Freezing Summer with Garlic Scape Pesto

20 Aug

garlic scapes

As a wedding gift, one of our good friends signed us up to receive organic produce box deliveries from Mama Earth Organics. It’s been great over the spring and summer months, as once a week we receive a box full of fresh, mostly local fruits and vegetables. While we’ve received our share of carrots, tomatoes, lettuce and other familiar items, the service has also introduced us to some things we might not have otherwise tried – garlic scapes, for one.

Garlic scapes are the green stalks that grow out of the heads of hardneck garlic. They are removed early in the growing season to ensure nutrients are focused toward the garlic bulbs, allowing them to grow larger. They’re also edible. Raw scapes have a flavour that isn’t as overpowering as raw garlic, and the flavour becomes even milder when the scapes are cooked. Jenny and I got garlic scapes in a few of our basket deliveries this summer, and an earlier post I wrote talked about the first recipe I used them in.

Of course, now that I’ve got all you fellow garlic scape virgins excited about trying them, I should add that since the scapes are harvested early in the garlic growing season, they’re difficult if not downright impossible to track down at this point in the summer. Nonetheless, I’m going to fill you in on what I decided to do with the growing collection of garlic scapes I had in my fridge a couple weeks ago. Not wanting to let the garlic scapes go to waste but realizing there was no way we could consume them all before they went bad, I decided that garlic scape pesto was in order. The great thing about pesto is that you can combine a bunch of herbs and other tasty things together, blend it up, and then freeze or jar the results to use even after growing season ends.

Google “garlic scape pesto” and hundreds of useful recipes come up, including this one from food writer Dorie Greenspan which served as my blueprint. While Dorie’s recipe called for almonds, I decided to go nut-free. I also decided to add some basil, since the plant we received in an earlier Mama Earth Organics delivery had yielded some leaves begging to be used.

I was impressed with the results of this recipe, though garlic scape newbies should note that the garlic scape flavour of this pesto, while more nuanced than straight raw garlic, is still pretty strong. In hindsight, the next time I make a batch of garlic scape pesto I might throw in a couple handfuls of raw spinach or arugula, to balance the flavour a bit more.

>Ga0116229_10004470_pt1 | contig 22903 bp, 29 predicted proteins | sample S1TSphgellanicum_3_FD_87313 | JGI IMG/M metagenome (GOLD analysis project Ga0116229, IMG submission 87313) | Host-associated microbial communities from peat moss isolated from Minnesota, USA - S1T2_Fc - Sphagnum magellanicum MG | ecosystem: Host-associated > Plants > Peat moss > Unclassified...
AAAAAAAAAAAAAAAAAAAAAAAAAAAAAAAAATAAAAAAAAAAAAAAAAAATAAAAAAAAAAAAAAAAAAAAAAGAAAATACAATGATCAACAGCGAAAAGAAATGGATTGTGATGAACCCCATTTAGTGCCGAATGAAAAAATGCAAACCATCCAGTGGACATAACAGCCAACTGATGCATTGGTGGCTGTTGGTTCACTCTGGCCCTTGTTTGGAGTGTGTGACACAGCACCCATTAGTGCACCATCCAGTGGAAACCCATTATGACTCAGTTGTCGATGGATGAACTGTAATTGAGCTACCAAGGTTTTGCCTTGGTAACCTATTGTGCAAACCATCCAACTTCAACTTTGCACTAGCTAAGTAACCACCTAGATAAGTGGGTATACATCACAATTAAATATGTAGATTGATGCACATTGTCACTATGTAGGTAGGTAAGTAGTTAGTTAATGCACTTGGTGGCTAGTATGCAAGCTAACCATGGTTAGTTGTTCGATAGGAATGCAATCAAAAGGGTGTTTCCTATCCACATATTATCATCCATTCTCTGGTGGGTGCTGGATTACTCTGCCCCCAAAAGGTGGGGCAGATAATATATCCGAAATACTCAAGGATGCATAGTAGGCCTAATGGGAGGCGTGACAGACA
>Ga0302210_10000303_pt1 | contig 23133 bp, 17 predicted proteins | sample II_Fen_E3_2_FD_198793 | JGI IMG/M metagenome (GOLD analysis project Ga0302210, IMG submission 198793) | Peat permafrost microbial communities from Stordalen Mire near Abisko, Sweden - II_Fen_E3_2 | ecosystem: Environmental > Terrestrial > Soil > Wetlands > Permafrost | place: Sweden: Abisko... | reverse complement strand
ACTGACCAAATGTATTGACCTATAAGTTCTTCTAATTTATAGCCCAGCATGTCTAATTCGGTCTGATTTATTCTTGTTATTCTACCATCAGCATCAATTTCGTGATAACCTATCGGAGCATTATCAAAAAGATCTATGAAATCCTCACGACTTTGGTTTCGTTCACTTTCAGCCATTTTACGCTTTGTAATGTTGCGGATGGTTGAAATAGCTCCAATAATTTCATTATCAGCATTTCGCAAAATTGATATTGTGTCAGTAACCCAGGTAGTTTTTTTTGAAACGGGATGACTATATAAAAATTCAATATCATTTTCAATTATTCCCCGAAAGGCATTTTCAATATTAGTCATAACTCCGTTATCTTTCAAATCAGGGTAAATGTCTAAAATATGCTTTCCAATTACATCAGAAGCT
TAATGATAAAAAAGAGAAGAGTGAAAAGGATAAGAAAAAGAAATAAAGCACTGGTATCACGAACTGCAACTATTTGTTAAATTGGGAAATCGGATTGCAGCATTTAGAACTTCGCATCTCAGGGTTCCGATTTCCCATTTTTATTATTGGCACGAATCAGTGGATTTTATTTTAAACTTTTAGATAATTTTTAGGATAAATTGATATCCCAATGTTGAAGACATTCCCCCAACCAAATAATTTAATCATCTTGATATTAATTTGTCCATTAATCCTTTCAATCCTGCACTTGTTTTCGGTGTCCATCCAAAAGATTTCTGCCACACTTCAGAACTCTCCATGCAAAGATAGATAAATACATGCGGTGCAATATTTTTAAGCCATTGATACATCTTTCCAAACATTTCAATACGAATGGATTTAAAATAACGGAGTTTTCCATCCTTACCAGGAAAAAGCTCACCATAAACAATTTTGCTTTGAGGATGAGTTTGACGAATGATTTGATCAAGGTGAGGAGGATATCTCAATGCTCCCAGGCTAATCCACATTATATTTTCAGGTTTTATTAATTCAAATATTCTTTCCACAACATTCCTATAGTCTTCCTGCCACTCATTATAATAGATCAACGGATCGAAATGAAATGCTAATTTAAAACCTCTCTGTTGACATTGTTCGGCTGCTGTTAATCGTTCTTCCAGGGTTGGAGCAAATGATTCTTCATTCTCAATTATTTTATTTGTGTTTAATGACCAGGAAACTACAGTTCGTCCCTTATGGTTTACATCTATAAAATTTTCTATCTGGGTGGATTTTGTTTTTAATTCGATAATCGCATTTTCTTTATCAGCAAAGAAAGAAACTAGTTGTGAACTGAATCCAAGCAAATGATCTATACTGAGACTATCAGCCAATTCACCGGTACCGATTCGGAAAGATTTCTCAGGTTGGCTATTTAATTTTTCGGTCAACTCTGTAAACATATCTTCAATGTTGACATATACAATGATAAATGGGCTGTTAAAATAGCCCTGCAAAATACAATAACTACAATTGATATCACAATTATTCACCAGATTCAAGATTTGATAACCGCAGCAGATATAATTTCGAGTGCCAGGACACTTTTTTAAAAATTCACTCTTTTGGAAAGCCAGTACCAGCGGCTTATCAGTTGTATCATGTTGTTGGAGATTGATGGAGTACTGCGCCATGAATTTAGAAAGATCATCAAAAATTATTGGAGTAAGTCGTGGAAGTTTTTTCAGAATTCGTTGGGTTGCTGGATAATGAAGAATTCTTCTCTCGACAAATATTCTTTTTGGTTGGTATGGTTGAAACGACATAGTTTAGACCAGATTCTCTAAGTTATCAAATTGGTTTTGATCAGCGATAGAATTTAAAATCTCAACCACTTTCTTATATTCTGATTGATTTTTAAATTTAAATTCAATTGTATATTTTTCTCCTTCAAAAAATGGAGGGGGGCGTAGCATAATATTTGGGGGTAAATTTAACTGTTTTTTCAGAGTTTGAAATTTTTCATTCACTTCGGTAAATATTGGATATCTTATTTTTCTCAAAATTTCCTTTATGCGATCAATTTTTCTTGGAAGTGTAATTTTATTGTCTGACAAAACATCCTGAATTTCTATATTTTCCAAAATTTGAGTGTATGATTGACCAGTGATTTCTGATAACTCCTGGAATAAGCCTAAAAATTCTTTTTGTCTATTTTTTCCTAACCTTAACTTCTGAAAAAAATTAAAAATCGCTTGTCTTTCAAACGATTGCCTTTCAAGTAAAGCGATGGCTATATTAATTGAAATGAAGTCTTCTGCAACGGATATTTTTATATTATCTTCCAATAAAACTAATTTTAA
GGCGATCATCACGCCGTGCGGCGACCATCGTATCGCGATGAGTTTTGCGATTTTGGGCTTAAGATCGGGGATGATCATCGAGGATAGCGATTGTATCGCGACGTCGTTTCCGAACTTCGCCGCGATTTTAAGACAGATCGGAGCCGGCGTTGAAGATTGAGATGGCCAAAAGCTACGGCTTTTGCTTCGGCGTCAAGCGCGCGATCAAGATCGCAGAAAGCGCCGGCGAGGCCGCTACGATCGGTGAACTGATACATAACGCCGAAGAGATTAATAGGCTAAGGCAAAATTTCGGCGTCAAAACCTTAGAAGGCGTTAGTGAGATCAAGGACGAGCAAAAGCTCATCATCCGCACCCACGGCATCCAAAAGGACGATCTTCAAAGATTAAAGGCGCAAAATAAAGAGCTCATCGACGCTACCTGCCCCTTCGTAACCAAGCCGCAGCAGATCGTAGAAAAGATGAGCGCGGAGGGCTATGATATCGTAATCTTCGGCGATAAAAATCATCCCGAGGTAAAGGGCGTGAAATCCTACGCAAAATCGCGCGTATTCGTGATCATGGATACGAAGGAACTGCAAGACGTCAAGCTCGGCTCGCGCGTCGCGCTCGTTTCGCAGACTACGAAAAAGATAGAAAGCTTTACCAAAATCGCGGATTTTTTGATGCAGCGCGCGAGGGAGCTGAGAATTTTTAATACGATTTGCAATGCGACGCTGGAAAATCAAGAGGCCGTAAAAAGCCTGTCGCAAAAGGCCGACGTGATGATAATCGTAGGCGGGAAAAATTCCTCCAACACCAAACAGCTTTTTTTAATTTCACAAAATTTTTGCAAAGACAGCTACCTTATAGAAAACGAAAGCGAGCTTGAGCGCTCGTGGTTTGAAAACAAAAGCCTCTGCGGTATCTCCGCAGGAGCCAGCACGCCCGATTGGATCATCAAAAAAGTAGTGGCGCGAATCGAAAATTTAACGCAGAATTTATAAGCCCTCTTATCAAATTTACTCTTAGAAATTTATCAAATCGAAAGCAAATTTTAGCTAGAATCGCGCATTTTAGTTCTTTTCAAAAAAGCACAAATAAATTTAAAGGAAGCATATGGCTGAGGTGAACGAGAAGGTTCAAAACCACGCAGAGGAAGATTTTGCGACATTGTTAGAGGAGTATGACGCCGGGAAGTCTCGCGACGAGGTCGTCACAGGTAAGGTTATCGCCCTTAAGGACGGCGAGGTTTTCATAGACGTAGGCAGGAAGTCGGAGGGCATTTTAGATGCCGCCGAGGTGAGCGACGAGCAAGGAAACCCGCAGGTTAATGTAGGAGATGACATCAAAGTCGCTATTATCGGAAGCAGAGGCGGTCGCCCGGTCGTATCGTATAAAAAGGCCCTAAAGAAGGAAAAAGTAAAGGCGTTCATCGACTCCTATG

garlic scape pesto

Garlic Scape Pesto Recipe:

10-12 garlic scapes, chopped into small pieces
1/3 cup of parmesan cheese
A handful of chopped basil leaves (a cup or two should be fine)
1/2 cup of olive oil
Salt and pepper to taste

Add chopped garlic scapes and basil leaves, parmesan, a bit of salt and pepper, and half the olive oil to a food processor. Blend until scapes are finely chopped, then stop the machine and taste. Add more salt or pepper if needed, and more olive oil if you’d prefer a smoother texture. Blend again, and you’re done.

I let the pesto sit in my fridge for a day, then decided to freeze it for two reasons 1) it keeps longer, and 2) the smell of the pesto in my fridge was proving a tad overpowering. To freeze, I simply fill an ice cube tray with pesto, let it freeze overnight, then popped out the cubes into a tupperware to put back into my freezer. I can now use the frozen cubes quickly and easily in pasta sauces over the coming months, as I did in the quick pasta shown below.


pasta with chicken and pesto

We threw this together by sauteeing some chopped chicken breast, and adding in two of the frozen pesto cubes, chopped yellow pepper, grape tomatoes, arugula, a couple spoonfuls of ricotta and some lemon zest. It was quick and easy, and the sharpness of the garlic scape pesto was nicely balanced out by the other ingredients.

Advertisements

Tell us what you think!

Fill in your details below or click an icon to log in:

WordPress.com Logo

You are commenting using your WordPress.com account. Log Out / Change )

Twitter picture

You are commenting using your Twitter account. Log Out / Change )

Facebook photo

You are commenting using your Facebook account. Log Out / Change )

Google+ photo

You are commenting using your Google+ account. Log Out / Change )

Connecting to %s

%d bloggers like this: